Usually I’m pretty closed mouthed on issues like this. But I have to speak on this one. As a North Carolinian. As a Democrat. And as a Christian.Coming up in church, I was taught that homosexuality was a sin. Everyone around me agreed and there was no debate about it whatsoever. Living in a small, Southern town there were very few openly gay people so my exposure to them was limited until college. Since then, I’ve interacted with many in the LGBT community at work, school and, yes, even in church.

Based off what I read in the Bible, there’s no two ways about it: homosexuality is a sin. Leviticus 18:22 states “‘Do not lie with a man as one lies with a woman; that is detestable.” However, gluttony, gossiping, lying and of course, fornication are also listed as sins. Now how many people can say they’ve never committed these sins? Kinda quiet, huh?

Using the law of the land to legislate morality is a tricky proposition with a spotty history. Especially in North Carolina, where over 7,600 people, mostly poor African-American women were sterilized against their own will. The law officially allowed sterilization for birth defects or mental illness, but more often than not, the reasons ranged from homosexuality to promiscuity. If it happened once, it can happen again. North Carolina has come a long way from being the home of Jesse Helms, but the current Republican legislature seems hell bent on bringing us back to “the good ole’ days.”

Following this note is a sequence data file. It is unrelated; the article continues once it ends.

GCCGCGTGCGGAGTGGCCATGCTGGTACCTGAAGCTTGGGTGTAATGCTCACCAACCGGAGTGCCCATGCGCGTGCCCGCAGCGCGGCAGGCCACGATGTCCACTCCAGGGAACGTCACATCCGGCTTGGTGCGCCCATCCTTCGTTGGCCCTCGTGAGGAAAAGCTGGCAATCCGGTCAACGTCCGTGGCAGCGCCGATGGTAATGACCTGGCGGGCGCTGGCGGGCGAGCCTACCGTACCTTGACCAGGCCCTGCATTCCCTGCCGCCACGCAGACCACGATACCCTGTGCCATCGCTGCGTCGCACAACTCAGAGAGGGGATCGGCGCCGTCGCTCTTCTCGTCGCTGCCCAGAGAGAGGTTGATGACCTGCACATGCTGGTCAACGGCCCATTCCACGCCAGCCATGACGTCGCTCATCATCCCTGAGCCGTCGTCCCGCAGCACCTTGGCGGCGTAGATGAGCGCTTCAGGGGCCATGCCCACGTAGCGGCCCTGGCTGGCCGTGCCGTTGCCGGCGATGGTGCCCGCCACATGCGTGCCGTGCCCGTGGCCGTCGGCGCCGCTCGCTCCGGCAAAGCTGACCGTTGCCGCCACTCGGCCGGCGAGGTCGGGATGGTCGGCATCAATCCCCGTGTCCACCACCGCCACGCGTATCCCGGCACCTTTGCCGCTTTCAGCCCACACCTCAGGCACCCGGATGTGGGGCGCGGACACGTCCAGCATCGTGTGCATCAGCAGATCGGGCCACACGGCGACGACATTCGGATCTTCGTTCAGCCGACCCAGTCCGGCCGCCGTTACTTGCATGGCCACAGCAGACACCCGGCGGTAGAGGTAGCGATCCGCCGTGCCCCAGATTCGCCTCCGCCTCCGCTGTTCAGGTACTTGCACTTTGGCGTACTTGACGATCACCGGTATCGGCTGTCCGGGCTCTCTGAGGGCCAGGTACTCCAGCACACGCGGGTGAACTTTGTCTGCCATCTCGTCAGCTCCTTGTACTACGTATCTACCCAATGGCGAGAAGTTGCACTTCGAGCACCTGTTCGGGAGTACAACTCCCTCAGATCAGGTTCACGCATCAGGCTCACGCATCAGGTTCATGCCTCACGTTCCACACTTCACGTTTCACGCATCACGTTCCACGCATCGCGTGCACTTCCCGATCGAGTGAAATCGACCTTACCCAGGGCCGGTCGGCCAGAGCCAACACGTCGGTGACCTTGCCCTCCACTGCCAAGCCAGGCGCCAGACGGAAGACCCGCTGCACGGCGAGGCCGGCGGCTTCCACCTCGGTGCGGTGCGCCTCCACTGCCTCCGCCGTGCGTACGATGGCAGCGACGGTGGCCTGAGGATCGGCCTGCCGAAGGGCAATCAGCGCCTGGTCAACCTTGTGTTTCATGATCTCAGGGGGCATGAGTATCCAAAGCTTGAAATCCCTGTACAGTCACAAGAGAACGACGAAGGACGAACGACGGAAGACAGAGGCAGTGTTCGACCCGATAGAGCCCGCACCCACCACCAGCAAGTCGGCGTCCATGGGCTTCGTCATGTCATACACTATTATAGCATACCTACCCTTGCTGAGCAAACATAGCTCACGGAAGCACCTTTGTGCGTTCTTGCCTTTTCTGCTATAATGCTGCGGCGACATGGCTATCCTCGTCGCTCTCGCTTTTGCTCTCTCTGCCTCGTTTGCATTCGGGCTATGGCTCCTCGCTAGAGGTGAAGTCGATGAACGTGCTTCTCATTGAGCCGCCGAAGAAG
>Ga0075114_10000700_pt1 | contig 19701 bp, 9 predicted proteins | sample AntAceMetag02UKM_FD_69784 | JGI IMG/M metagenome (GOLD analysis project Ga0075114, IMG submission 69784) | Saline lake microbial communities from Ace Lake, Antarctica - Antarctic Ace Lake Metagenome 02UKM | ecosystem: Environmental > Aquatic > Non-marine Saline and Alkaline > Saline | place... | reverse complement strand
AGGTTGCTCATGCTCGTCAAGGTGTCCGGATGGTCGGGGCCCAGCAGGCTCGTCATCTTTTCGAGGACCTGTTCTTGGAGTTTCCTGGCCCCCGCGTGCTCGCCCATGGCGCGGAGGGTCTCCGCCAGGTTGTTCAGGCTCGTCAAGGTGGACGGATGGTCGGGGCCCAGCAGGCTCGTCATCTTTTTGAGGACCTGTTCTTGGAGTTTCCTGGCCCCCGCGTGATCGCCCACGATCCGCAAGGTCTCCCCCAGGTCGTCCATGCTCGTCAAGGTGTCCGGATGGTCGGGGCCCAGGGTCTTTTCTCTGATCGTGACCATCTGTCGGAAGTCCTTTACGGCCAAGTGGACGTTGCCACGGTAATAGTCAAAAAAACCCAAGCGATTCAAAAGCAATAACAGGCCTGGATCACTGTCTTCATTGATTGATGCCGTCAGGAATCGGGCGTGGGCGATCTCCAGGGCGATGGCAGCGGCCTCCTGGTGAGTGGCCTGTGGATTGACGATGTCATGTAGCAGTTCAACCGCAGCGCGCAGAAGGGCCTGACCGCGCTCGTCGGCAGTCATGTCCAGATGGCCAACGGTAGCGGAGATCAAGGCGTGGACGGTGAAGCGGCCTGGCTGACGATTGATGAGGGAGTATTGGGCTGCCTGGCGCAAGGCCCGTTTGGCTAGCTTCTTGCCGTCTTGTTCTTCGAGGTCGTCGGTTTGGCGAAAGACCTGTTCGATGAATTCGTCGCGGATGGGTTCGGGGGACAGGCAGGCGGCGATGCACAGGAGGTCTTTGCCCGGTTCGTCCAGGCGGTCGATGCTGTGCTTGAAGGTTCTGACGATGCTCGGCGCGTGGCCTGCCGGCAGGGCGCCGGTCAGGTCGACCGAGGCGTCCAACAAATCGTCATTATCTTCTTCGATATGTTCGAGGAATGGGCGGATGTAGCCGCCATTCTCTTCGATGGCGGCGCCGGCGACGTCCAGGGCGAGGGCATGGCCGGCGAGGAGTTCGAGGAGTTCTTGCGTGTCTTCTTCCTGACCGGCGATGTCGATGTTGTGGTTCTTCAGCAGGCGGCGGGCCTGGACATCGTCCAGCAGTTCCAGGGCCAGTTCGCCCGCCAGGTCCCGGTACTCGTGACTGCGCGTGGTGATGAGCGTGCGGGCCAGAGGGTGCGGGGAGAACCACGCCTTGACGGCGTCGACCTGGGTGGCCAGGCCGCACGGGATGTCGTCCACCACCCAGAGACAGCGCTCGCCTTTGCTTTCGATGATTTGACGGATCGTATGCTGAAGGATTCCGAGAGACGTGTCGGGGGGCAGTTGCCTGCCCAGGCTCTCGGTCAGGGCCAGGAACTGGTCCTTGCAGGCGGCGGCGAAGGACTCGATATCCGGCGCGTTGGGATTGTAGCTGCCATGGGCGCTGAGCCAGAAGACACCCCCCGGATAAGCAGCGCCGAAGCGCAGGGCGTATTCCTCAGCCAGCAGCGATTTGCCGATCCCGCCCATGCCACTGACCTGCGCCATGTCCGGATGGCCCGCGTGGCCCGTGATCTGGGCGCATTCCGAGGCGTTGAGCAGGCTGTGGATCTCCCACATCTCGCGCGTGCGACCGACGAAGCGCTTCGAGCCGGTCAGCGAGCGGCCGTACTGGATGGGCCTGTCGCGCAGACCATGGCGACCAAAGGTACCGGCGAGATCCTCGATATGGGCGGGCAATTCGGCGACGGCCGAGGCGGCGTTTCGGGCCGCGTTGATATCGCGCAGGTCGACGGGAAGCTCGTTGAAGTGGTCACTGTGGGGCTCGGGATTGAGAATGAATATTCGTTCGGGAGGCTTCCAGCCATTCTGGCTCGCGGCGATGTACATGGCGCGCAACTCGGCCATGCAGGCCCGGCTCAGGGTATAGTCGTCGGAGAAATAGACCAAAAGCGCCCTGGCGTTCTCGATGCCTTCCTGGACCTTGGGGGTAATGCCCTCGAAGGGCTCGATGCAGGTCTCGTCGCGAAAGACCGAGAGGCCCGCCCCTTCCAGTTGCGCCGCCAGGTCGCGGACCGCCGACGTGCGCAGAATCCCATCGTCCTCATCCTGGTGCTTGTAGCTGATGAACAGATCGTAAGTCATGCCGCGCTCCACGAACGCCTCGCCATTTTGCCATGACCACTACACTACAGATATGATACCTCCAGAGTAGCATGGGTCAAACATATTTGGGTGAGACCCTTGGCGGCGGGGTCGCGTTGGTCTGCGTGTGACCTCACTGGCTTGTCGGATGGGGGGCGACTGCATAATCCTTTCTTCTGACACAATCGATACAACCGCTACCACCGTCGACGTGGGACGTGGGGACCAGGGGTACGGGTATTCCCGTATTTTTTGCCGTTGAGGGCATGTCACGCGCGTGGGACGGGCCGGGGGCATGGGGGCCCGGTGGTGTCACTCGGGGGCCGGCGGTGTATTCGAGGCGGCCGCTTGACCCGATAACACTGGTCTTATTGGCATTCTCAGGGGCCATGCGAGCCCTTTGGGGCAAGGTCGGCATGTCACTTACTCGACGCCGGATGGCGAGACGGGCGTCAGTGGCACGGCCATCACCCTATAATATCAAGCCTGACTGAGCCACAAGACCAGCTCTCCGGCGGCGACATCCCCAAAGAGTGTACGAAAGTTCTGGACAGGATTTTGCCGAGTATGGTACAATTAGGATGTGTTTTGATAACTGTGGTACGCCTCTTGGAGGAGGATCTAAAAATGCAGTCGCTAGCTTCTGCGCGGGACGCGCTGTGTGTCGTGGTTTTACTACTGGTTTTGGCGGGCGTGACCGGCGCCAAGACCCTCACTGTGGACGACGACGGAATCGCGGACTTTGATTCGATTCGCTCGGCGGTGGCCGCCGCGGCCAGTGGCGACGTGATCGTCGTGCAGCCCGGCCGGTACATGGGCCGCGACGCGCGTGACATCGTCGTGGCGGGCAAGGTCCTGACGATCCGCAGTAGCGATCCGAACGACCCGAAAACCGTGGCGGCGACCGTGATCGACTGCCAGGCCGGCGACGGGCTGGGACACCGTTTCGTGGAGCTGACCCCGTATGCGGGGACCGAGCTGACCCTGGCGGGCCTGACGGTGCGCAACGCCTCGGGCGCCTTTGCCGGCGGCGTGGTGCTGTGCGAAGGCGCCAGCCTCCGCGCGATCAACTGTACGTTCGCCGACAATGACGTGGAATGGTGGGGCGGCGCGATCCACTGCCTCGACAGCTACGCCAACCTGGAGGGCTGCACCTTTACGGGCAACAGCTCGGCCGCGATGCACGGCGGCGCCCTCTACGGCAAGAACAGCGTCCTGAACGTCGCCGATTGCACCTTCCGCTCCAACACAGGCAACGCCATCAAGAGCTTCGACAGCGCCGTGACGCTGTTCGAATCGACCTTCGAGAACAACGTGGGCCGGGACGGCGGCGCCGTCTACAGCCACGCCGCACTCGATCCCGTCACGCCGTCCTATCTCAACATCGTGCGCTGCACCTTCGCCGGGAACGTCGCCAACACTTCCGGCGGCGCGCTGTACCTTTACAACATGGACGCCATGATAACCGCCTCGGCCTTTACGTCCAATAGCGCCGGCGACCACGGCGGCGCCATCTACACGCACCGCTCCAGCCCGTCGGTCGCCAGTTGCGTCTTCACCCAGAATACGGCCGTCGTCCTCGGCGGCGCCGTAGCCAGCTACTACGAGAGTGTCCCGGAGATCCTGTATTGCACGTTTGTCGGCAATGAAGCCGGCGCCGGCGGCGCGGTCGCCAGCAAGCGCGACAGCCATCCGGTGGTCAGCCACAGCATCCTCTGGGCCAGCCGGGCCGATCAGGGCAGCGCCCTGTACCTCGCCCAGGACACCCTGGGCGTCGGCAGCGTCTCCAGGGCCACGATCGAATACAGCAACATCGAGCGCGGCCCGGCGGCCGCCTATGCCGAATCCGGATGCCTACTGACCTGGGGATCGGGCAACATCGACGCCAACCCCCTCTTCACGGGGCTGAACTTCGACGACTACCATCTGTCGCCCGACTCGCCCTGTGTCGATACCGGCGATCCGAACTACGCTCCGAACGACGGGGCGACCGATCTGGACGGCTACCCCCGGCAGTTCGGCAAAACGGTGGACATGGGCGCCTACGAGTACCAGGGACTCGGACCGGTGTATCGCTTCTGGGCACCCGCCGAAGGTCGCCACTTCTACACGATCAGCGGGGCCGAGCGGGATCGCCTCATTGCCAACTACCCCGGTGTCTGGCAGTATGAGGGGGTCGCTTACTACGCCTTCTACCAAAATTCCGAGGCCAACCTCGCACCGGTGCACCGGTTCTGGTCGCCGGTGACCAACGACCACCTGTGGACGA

If your beliefs about this issue are shaped by Biblical views, than you cannot ignore Ephesians 6:12.

“For our struggle is not against human opponents, but against rulers, authorities, cosmic powers in the darkness around us, and evil spiritual forces in the heavenly realm.”

Sounds to me that the energy being used to fight against the individuals who live this lifestyle would better be used in prayer and showing love to all people. If you feel that the souls of the LGBT community are in danger and are truly concerned about their souls, you must treat them with open arms and allow God to work on them with regard to the changes that they need to make. Politically, I’m far more concerned with how the Republican-led legislature has cut funding in North Carolina’s schools while cutting taxes and gerrymandering voting districts to gain political power. The same people who are in support of this act are the same people who support the politicians that would hurt the majority of the African-American community and tear down the progress that we’ve already made. I’ll leave the soul judging to God.